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Sunday, July 15, 2007

When Things Go Wrong, Support Networks Grow Strong

We have had a very bad week. In need of help and support, I discovered that my pride was too great to ask for help. Lucky for me, two wonderful friends recognised my need and came around to help me cope with an external situation that was tearing our family into three (or ten, or seventy).

I (we, DH says he has too) have spent many evenings in bed reflecting (again) on the importance of talking to close support networks. While I teach this stuff and understand the significance of being surrounded by supports, I found myself not calling in my supports because I didn't want to trouble them, stress them, or add more to their busy days. I was also very arrogant and thought that others would not find the situation as bad and soul destroying as I did. Therefore they wouldn't understand my inner turmoil and need.

Somebody slap me! Support networks are there to offer support - even if they don't understand the protracted and acrimonious history of an issue. I care for the people: friends, I support - I care not for a boring factual and unemotional account that leaves out impact and affect. I am always happy and eager to lend a hand, an ear or a boot up the backside (metaphorical of course). I don't need to know a chronology of events - I just need to know that somebody on my network requires my objective support.

So....I am sorry that I have not been around blogging and visiting this week.
Personal circumstances here have taken my time away from structured teaching, recording Boy's learning and my online child safety conversation. To both Keren and Rebekah, and later in the evening my daughter Jade, who dropped everything to come to be with us, thank you. Your actions are appreciated by our entire extended family. Next time, I will not wait for so long to ask for support - especially a cup of coffee, a chat, and an airing of my fears in times on non need.

Life is back to normal as of tomorrow (is it ever normal in our house!!!!!!). Boy will be back from an extended weekend at his Dad's and suffering my home school lessons, husband will be at work and I will be holding onto my lesson - support networks are there to be used to prevent crisis times rather than to only use in crisis times!!!!!!!

And some additional good from all of this - I have met our neighbors from across the road. Both high school teachers, they were fascinated and supportive of our home schooling and related stories of where kids with special needs fall through the academic gap. They are just lovely people, have a son that Boy can play with and a pressure that I can also offer them some support around.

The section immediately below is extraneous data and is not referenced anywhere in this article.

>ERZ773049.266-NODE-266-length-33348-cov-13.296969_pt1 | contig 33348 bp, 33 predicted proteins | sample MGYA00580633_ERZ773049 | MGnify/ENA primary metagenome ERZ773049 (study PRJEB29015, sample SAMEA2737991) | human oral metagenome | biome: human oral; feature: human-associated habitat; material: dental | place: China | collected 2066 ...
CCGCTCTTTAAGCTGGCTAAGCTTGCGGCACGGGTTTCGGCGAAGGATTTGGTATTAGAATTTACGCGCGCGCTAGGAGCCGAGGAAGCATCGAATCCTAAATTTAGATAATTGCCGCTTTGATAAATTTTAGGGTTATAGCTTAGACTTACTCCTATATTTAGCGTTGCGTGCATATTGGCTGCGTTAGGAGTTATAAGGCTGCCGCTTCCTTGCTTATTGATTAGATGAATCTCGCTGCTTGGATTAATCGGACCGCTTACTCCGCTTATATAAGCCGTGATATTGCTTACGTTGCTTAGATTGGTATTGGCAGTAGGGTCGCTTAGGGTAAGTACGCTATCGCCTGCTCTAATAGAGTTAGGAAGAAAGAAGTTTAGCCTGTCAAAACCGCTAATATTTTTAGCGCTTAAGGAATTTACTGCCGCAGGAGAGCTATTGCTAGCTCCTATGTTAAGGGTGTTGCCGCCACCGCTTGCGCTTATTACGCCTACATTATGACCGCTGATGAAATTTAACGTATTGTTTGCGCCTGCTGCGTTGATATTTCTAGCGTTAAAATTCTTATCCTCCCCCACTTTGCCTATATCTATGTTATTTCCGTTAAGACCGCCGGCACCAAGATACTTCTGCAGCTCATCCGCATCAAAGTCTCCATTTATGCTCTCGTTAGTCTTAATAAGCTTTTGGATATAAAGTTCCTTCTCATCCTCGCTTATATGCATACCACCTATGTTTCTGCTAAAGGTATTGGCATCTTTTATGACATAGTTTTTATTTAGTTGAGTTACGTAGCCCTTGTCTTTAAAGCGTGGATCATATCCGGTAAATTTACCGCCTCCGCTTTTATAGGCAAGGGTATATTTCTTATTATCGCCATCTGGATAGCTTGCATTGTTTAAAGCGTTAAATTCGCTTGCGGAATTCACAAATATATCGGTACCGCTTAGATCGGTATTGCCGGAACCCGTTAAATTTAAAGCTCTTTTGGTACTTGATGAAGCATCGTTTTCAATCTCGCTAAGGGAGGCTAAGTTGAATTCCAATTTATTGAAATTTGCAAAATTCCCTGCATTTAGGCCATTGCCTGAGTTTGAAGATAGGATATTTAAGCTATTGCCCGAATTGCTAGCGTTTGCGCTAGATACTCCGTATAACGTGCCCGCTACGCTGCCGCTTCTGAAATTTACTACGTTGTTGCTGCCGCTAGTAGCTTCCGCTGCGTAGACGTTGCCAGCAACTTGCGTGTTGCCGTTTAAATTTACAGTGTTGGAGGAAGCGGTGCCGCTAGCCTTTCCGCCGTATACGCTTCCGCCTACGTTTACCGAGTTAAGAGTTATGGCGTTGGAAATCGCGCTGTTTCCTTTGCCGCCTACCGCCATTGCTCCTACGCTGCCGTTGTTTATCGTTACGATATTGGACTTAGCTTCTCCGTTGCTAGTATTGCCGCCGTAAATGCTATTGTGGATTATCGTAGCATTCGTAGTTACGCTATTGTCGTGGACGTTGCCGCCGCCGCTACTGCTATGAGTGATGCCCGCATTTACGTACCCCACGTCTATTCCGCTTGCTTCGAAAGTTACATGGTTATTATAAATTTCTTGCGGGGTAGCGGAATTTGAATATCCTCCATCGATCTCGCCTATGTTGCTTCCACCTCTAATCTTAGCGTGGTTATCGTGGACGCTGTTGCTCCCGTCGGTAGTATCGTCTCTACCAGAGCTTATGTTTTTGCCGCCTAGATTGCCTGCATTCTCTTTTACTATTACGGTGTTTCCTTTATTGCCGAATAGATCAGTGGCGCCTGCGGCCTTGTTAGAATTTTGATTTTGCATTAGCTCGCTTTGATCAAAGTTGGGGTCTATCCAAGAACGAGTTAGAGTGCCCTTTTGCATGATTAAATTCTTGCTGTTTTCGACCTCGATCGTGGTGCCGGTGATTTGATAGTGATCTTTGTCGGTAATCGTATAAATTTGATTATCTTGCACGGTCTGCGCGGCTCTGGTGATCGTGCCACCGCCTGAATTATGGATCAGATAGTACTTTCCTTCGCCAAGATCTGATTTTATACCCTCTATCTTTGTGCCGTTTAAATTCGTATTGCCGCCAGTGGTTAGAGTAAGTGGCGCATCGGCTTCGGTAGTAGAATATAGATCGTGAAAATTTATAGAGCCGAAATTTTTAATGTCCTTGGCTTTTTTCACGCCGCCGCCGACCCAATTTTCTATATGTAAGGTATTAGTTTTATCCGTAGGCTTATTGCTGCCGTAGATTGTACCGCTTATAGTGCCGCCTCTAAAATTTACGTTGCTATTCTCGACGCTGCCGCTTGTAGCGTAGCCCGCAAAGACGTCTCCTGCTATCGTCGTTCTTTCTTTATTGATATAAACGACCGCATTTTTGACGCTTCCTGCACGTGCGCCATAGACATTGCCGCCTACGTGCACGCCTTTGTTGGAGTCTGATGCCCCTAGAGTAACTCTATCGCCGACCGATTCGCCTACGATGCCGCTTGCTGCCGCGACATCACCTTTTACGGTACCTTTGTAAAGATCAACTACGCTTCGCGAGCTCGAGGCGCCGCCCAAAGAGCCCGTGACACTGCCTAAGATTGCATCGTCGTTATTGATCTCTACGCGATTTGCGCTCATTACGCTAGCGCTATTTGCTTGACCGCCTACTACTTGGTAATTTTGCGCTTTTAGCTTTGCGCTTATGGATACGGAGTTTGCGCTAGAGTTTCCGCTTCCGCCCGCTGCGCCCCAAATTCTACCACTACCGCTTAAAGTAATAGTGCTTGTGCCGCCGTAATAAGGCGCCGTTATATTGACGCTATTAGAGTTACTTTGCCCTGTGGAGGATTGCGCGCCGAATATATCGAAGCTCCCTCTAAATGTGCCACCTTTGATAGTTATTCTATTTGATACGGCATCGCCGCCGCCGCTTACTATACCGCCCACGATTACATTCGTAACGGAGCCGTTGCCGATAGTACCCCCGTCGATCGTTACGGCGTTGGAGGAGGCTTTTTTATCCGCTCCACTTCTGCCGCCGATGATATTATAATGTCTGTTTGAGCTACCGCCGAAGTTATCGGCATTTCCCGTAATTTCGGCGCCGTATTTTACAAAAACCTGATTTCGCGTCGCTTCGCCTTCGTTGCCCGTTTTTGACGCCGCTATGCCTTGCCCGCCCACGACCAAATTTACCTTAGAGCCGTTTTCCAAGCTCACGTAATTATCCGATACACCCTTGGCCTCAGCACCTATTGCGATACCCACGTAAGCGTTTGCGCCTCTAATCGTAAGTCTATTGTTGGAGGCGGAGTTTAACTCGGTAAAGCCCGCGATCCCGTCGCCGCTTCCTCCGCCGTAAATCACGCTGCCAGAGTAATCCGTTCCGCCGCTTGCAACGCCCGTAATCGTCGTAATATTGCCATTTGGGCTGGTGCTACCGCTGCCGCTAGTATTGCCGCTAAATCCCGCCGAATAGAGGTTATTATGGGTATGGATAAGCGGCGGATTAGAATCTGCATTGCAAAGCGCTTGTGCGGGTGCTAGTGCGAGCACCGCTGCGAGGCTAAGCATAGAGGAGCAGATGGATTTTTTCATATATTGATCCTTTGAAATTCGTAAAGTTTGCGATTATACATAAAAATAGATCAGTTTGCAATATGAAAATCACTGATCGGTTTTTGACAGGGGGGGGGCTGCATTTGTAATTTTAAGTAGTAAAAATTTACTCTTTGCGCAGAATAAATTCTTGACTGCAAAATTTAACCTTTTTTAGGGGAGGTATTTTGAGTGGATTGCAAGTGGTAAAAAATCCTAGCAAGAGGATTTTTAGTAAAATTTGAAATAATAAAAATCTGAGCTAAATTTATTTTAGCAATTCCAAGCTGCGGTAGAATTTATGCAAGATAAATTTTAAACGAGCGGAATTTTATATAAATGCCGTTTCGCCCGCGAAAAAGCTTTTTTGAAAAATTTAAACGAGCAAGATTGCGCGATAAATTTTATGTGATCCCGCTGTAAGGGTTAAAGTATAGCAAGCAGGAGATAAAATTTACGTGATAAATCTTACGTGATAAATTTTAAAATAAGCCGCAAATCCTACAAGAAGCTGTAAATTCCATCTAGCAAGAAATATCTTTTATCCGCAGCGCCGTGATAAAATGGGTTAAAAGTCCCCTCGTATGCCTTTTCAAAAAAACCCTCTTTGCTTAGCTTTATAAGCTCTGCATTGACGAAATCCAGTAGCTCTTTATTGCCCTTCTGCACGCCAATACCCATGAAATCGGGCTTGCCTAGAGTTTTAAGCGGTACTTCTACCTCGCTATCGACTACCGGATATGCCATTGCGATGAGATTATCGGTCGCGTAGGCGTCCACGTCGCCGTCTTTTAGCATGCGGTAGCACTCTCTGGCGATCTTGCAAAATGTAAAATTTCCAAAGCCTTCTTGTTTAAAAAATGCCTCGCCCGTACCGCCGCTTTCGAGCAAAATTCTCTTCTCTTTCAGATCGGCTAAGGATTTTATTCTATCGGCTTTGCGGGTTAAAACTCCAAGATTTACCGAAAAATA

Life is good - I couldn't have said that on Wednesday!


Elisheva Hannah Levin said...

You know, Megan, it's interesting.
I too tend to minimize my need for support from good friends and family. Sometimes, I have avoided getting support because I was afraid that I was being too dramatic or too emotional.

I wonder if there is a little AS (or rather BAP) in parents of AS kids, too!

I am happy that you saw the light and found the support network you needed. After all, you are in a new marriage, raising a child with AS (I don't know about you, but I tend to minimize the impact of that, too!), and you have a lot of responsibilities.

Also, the end of a vacation or break is often a difficult transition for any family. And AS compounds that, too!

Much love to you, and I am glad you are getting back to a semblance of normality.

Jaycee said...

I know it's hard to ask for help when you need it most and it's even harder when you've got that feeling of despair. I'm glad friends came to your rescue and I hope they said to call next time you need help. I'm sure they, and others are glad to help.
Here's a blog of a women who homeschools her son with Aspergers, you might find interesting.

Megan Bayliss said...

Elisheva and Jaycee - my arms still have goosebumps from the potency of your words.
Thank you, both of you.
It was a dreadful time for us all but we muddled through with the support of friends and family.

Yes, E, I agree, there does appear to be a degree of learned ASD behaviour in us parents.

Jaycee - I'm off to visit the other home school aspergers site you've provided. Safety in numbers and all that......

Robin @ Heart of Wisdom said...

Good points. One wonders if Little House on the Parrie Days were better becasue folks were closer.

I had a pretty rough week too--but only physically (open heart surgery) but lots of family friends were there with words of encouragement and lifting me in prayer. Spiritually it was a great week!

People NEED people

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